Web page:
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Winning in the absence of a breath technician

May 09, 2014 Winning in the absence of a breath technician

When a criminal defendant’s trial date continuance motion is denied, s/he ordinarily must proceed to trial on that date, or resolve the case by settlement negotiations. When a Virginia prosecutor is unable to obtain a trial date continuance, s/he can move the court to enter the casenolle prosequi, which is a case dismissal without preventing the prosecutor from subsequently recharging the case: A “[n]olle prosequi shall be entered only in the discretion of the court, upon motion of the Commonwealth with good cause therefor shown.” Va. Code § 19.2-265.3.

I regret the many times that Virginia trial judges grant nolle prosequi‘s over my objection, even when clearly used as a prosecutorial end-run around a denied prosecutorial continuance request. Then again, those who don’t want the vagaries of the battlefield do not belong doing criminal defense in the first place.

Today, I write about a happy ending arising from the prosecutor’s denied continuance motion in a driving while intoxicated case, followed by a denied request to enter the case nolle prosequi.

My client was charged with DWI after crashing into a highway barrier after speeding on a slick road. We came to the trial date armed with a breath test expert, whom we disclosed to the court and prosecution three months earlier. Our expert witness disclosure made clear that our expert was coming from several hours away, and that a return trip by our expert implicated additional expert expenses.

Despite my three-month-old expert witness disclosure, the prosecutor on the trial date checked on the whereabouts of the police department’s breath technician, to learn that the breath technician was offsite in training on our trial date.

The prosecutor, therefore, moved to postpone the trial to get the breath technician to court. I successfully objected, pointing out that the prosecutor already had obtained a postponement on the first court date for the very purposes of presenting the testimony of the very same breath technician who was absent on our new court date. I pointed out that my expert witness could have saved an unnecessary hours-long trip to court had the prosecution simply subpoenaed the breath technician’s presence and informed me way in advance of any issues with the appearance of the technician.

The judge denied the prosecutor a trial continuance. The prosecutor then moved to enter the case nolle prosequi. Without even inviting argument from me on that, the judge denied the prosecutor’s nolle prosequi motion. The case was immediately called for trial.

The prosecutor tried painting a story of my client’s speeding (admitting going 90 miles per hour to the police officer) and car crash being connected to his admitted drinking, which drinking the prosecutor also claimed caused my client not to have been more coordinated during the field sobriety tests. Through cross examination and closing argument, I painted a picture of my client as a man who had received his just desserts — in the form of crash that totalled his car — as a result of driving too fast on a slick highway, but who had not been proven beyond a reasonable doubt of driving under the influence of alcohol, where his head was clear but his body was wobbly from the startling event of this serious collision. It did not help us, though, that the police claimed my client had a strong odor of alcohol, and watery, bloodshot eyes.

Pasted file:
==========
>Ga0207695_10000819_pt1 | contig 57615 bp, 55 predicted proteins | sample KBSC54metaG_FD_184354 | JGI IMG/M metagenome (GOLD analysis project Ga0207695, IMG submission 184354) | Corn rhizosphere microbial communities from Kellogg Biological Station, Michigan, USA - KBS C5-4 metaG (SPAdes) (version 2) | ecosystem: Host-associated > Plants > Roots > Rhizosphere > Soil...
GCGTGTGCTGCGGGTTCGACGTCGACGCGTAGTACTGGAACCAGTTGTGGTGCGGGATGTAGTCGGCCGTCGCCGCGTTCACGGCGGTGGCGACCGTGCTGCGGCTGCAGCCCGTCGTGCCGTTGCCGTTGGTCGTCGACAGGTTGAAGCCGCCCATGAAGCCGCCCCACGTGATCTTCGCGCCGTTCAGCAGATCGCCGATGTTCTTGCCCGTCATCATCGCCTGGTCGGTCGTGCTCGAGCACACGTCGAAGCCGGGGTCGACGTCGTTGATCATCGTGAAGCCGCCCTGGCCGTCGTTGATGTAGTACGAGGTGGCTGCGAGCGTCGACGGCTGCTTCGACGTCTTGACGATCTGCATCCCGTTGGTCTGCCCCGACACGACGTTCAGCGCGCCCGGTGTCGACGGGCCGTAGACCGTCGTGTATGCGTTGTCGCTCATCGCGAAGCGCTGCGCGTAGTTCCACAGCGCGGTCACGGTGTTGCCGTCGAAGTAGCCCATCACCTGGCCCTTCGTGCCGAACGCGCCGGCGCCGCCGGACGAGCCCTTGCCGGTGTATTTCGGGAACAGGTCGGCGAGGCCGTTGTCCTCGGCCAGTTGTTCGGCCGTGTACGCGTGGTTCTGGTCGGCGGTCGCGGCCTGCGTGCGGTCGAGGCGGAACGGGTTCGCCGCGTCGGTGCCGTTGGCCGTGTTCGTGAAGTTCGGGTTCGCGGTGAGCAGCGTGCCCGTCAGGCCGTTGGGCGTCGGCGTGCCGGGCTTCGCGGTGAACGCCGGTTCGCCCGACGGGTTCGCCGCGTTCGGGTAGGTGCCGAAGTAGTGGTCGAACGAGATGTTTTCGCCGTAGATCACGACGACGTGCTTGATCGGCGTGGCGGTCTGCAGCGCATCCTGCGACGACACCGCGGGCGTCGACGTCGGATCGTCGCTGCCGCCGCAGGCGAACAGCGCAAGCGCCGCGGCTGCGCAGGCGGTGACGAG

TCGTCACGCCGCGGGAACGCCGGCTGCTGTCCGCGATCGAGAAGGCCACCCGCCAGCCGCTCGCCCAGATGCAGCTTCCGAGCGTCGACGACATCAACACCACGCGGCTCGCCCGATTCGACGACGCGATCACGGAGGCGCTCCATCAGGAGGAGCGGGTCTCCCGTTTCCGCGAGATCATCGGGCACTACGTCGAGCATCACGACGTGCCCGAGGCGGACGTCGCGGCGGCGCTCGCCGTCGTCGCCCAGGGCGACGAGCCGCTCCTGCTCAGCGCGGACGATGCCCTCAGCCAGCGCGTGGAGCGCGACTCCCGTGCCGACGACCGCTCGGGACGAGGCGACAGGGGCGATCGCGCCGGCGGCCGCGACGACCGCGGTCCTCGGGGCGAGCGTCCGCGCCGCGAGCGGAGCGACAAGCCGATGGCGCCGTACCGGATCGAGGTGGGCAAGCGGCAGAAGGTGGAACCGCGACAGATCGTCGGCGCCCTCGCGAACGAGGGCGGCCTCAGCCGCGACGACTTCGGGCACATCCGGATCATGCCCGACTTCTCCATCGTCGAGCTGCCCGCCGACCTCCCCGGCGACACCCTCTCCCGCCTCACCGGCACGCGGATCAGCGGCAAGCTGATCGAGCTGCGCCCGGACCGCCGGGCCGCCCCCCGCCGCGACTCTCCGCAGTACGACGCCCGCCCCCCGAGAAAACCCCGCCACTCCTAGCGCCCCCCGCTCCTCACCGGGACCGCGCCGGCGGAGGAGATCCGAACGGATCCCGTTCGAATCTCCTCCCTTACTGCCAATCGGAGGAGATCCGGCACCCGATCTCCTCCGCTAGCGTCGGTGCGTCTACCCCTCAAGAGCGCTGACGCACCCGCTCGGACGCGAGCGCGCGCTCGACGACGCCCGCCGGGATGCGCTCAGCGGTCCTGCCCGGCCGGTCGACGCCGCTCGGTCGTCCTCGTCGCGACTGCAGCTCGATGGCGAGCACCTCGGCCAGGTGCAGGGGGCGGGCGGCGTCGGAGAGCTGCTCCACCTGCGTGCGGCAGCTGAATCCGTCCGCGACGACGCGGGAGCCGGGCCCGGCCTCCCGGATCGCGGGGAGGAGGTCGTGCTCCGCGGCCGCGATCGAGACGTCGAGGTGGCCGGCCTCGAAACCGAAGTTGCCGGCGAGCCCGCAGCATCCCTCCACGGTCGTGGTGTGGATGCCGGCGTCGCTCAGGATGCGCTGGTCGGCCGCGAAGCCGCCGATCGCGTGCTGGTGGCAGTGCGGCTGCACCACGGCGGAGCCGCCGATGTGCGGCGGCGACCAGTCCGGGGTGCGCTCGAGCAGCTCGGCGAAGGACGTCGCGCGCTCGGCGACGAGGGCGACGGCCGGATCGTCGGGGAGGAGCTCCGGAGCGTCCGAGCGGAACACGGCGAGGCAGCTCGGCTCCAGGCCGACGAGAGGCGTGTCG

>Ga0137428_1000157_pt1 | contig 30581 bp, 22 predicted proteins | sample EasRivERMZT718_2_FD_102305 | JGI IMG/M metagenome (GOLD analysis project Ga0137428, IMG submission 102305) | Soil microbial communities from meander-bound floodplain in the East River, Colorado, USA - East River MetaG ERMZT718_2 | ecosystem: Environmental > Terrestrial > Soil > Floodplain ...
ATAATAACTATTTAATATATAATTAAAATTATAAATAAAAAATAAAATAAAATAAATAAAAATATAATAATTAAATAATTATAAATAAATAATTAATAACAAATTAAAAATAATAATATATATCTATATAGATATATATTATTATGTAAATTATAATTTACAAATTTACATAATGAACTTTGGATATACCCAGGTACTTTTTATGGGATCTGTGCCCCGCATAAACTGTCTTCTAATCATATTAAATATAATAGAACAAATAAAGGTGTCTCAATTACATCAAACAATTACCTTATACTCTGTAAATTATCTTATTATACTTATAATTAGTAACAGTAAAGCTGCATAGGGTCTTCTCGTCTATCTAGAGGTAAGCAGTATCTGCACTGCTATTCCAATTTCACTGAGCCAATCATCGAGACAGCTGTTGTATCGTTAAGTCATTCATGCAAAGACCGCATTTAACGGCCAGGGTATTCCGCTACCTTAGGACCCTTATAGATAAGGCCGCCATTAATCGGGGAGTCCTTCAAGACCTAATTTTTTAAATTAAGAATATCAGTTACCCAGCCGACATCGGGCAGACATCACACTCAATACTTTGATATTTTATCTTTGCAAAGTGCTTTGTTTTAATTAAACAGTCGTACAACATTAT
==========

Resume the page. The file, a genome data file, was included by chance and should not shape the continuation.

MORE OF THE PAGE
My cross examination was aided by the police officer’s need to refer several times to his rather brief handwritten notes and brief typed report to “refresh his recollection” (which for some police officers is actually a method to read the document and recite back from it). In Virginia, I am not automatically entitled to review the statements, notes and reports of prosecutorial witnesses, but am permitted to do so when that witness refers to notes or reports to refresh his or her recollection (although sometimes just the portion of those documents that are used to refresh recollection).

I pointed out, for instance, that my client was polite and cooperative, did not fumble to give the police officer his driver’s license, and did not slur his speech. My client counted backwards correctly, although allegedly slowly at two points, and did the finger dexterity test correctly except to have done it too many times. He never put his foot down on the one leg stand, despite claims of wobbling.

Our judge pointed out during my cross examination of the police officer that the judge saw field sobriety tests just as observations not cloaked with any special reliability. He said they were designed many years ago with healthy 26 year old men in mind when driving with a 0.15 blood alcohol level could be unlawful, versus today’s 0.08. When a judge truly means that, the trial is going well for the defense.

Knowing this judge, I did not go into deep detail about items that he clearly already knew about. For instance, when the prosecutor went into great detail in rebuttal closing argument that my client had declined an ambulance and denied any physical problems, I figured the judge knew that in such a startling crash totalling a car, a driver does not always know if s/he is physically okay or confused. When the prosecutor harped on my client’s speeding as supporting the charge against him, the judge pointed out the many people coming regularly to court caught for high speed without any charges of DWI. From the judge’s comments during the prosecutor’s rebuttal closing, I felt closer and closer to victory.

The judge found my client not guilty. The thrill of this victory was as wonderful as my first one twenty-three years ago. Justice was done.

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